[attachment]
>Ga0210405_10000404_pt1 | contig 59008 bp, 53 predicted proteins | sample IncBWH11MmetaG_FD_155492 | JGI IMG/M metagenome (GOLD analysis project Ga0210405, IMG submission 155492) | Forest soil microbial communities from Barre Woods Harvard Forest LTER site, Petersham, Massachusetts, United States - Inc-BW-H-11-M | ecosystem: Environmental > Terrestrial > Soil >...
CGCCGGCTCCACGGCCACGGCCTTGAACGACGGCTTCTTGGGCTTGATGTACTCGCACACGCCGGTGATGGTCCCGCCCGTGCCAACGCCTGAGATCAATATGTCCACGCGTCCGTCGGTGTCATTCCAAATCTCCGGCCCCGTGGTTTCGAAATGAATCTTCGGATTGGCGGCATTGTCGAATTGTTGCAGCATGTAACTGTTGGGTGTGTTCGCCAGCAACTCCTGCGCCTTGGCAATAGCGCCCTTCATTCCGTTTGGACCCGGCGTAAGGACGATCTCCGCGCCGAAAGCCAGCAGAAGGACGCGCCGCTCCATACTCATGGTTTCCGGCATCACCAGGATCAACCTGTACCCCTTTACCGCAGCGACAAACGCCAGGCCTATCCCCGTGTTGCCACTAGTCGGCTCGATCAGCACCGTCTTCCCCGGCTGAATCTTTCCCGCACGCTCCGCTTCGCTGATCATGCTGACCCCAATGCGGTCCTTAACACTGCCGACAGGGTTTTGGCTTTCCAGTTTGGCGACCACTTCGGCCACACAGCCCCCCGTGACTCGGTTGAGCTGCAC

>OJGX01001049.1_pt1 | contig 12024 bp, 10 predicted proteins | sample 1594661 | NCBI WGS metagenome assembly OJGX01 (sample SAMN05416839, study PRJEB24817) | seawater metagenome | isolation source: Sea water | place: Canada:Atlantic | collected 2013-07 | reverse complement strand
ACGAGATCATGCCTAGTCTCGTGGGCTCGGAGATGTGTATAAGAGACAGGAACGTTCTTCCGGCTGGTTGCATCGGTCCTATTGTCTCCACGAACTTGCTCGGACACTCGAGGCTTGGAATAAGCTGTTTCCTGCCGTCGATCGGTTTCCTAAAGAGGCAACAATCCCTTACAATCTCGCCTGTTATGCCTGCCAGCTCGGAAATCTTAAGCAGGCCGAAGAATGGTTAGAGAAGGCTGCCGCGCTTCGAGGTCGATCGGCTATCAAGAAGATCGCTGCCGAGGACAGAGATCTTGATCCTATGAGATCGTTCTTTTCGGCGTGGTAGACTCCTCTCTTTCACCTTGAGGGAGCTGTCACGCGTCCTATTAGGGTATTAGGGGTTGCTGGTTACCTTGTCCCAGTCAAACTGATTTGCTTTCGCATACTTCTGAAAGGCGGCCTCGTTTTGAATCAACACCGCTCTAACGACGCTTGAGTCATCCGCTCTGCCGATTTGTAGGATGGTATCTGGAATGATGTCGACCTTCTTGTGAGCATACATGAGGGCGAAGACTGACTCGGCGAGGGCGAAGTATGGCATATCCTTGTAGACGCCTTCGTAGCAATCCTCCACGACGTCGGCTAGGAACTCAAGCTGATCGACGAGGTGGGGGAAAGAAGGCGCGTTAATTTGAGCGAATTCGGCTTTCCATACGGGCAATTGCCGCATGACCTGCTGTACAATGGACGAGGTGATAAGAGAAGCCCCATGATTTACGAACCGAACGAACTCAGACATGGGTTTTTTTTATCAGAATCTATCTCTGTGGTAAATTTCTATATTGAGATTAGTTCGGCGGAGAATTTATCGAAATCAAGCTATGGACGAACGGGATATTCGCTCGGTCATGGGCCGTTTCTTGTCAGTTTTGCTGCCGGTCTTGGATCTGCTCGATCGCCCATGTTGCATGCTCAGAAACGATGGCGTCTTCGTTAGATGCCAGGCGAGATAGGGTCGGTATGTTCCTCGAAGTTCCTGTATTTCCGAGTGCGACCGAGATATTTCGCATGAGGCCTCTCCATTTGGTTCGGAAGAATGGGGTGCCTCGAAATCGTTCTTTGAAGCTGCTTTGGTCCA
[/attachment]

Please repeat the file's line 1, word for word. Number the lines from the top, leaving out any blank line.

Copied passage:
>Ga0210405_10000404_pt1 | contig 59008 bp, 53 predicted proteins | sample IncBWH11MmetaG_FD_155492 | JGI IMG/M metagenome (GOLD analysis project Ga0210405, IMG submission 155492) | Forest soil microbial communities from Barre Woods Harvard Forest LTER site, Petersham, Massachusetts, United States - Inc-BW-H-11-M | ecosystem: Environmental > Terrestrial > Soil >...